One type of handgun that seems to be creeping further and further into the niche category is the mid-size, double-action revolver chambered for rimfire cartridges. This is a shame, since they are so fun to shoot. That’s why I was glad to see that Armscor added rimfire options to the the Czechoslovakian Alfa Proj double-action revolver series in its Rock Island Armory catalog. In fact, the company offers an often-elusive .22 WMR (more commonly known as .22 Mag.) option in addition to .22 LR models. Dubbed the AL22M, this .22 Magnum is available in either blued or stainless steel finishes with 4″ barrels. I don’t get to spend nearly as much time at the shooting range with rimfire magnums these days as I’d like to, so I jumped at the chance to take the AL22M out for a spin.
The AL22M is a double-action revolver that borrows design influences from a variety of well-known revolver makers, including Charter Arms, Colt, Smith & Wesson and Ruger. But the company does throw in a few touches not found on other manufacturers’ models. These revolvers may sound a bit like ‘Frankenguns’ but the elements come together nicely to give them a clean, classic revolver profile.
This rimfire is built using the same mid-size frame and materials as the Alfa Proj .357 Magnum revolvers. Sized for .38-cal. ammunition, and wholly constructed of stainless steel, chambering this revolver for .22-cal. ammunition is the definition of a rimfire wheel gun that’s built to last. Weighing in at 39.3 ozs., unloaded, it keeps felt recoil to a mild, hint-of-a-kick levels.
The square profile of the top of the barrel and frame look to be influenced by Colt designs while the system is a bit more Smith & Wesson in nature. The front sight is a pinned, serrated ramp with a bright orange polymer insert for improved visibility. The square notch rear sight has a pair of adjustment screws for height and windage. The 4″ barrel has a full-length under lug which shrouds the ejector rod. Nothing about the barrel’s profile is changed from that of the .357 Mag. version. They simply milled a smaller bore for .22 Mag. ammunition.
With so much metal to work with inside of the cylinder, the AL22M’s ammunition capacity has been bumped up from the traditional six to eight rounds with additional cylinder flutes to match. Each of the chambers is counter bored, or recessed, which means cartridge case rims sit flush with the rear of the cylinder. The cylinder rotates counterclockwise and swings out easily to the left side of the frame when released.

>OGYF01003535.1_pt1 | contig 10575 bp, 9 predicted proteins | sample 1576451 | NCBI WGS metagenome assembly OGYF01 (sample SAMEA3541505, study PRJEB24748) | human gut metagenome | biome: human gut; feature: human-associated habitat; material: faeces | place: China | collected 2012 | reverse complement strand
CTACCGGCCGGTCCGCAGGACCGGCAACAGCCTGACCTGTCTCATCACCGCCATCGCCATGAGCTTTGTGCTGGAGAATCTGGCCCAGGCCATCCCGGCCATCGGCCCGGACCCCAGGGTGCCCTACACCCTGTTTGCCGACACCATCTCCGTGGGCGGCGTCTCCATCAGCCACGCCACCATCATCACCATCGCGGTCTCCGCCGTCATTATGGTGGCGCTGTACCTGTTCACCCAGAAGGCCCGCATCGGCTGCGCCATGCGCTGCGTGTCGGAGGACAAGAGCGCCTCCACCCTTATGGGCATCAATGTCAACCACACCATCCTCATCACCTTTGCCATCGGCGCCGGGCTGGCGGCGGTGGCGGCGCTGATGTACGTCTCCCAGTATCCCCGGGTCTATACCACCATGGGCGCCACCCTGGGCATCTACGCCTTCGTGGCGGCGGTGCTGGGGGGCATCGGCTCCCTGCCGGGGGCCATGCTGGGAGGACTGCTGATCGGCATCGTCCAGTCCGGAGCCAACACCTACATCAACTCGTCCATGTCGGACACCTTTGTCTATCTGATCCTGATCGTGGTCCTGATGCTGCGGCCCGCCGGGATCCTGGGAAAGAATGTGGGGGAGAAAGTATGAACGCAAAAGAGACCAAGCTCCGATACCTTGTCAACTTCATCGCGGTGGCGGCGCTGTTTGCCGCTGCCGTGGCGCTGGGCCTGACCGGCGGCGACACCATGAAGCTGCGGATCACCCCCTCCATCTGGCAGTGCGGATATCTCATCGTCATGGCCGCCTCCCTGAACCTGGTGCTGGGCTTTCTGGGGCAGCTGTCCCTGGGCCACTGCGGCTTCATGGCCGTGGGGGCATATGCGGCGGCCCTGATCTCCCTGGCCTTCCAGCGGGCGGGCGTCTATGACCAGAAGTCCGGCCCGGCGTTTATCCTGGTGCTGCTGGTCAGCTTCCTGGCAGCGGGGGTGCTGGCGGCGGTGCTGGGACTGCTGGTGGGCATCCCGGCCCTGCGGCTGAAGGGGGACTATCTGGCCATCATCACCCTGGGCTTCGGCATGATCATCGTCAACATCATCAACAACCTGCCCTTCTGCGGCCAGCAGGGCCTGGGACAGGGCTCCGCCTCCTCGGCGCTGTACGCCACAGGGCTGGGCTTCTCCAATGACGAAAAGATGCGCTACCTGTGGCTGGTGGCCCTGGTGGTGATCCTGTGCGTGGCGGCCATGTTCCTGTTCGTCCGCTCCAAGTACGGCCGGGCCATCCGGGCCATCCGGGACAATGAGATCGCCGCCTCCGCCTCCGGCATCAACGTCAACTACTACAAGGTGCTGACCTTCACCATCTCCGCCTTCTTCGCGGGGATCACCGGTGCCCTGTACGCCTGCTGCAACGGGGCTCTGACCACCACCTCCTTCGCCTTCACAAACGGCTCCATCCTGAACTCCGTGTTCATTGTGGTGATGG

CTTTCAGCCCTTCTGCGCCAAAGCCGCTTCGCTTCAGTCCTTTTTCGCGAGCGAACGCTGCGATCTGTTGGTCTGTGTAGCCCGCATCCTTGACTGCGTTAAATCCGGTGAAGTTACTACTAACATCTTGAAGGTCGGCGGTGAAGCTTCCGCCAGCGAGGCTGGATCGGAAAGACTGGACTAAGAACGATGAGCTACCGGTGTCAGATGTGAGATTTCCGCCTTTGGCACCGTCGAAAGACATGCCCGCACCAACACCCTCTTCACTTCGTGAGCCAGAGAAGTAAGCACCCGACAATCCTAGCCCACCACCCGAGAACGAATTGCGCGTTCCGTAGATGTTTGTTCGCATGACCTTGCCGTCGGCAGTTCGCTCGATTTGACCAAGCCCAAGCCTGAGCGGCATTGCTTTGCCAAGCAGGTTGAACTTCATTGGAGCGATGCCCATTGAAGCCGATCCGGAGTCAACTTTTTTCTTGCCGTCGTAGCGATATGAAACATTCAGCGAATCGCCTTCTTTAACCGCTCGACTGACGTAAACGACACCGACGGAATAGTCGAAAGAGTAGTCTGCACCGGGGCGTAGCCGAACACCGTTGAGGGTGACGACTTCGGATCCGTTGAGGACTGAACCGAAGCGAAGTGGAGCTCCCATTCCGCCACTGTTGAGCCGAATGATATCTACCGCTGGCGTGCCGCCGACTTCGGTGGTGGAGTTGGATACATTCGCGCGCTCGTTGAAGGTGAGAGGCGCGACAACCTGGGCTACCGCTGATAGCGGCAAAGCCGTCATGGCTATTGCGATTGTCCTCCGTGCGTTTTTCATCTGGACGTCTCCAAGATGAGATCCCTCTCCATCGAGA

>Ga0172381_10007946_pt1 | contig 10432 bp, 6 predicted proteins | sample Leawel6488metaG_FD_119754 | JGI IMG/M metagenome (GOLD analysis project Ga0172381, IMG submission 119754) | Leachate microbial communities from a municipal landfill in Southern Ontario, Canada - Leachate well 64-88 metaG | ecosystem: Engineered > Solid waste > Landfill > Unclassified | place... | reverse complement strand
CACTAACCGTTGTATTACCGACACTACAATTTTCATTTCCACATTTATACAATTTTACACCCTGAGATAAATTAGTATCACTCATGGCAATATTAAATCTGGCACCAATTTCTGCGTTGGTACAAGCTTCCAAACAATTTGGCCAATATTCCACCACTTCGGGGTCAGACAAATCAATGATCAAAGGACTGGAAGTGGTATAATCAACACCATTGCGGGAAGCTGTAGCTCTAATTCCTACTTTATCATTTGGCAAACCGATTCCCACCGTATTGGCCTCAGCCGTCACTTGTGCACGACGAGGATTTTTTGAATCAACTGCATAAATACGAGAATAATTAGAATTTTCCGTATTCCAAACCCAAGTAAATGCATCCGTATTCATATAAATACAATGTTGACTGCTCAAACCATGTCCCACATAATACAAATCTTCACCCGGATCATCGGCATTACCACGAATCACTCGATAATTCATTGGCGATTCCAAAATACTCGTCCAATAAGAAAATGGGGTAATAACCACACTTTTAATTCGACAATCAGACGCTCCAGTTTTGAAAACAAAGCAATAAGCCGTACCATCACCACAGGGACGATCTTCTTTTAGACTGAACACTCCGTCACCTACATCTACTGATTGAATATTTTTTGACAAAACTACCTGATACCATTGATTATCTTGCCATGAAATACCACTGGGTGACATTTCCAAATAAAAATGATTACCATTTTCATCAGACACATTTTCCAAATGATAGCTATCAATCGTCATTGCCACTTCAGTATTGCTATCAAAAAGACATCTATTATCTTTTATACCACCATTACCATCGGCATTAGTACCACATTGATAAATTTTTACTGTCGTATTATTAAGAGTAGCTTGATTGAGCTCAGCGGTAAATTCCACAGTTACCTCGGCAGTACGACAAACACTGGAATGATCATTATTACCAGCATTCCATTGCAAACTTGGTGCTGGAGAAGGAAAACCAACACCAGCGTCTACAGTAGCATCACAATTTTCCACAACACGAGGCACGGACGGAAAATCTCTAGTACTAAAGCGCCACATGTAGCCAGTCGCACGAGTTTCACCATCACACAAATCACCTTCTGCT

The cylinder of the gun tested spun freely in the open position. The cylinder crane, sometimes called the yoke, is set into the frame Charter Arms style. The smooth ejector rod is long enough to press spent cartridges about 80 percent of the way out of the cylinder but does not clear them completely. In order to ensure the cases drop out properly it helps to tip the muzzle up (in a safe direction) when cycling the ejector.
The exposed hammer has a profile which is unique to the Alpha Proj design. It is relatively long and slim with a grooved spur for improved purchase when manually cocking the gun. The coiled spring assembly that supports the hammer bears a striking resemblance to those used in Ruger’s GP100 series of double-action revolvers. On the left side of the frame, just behind the cylinder, is the rounded and grooved cylinder release. It is pressed forward, Smith & Wesson style, to open the cylinder for loading. On the right side of the frame is a plate secured by a pair of standard screws. This can be removed to provide access to the interior of the gun for cleaning and repairs.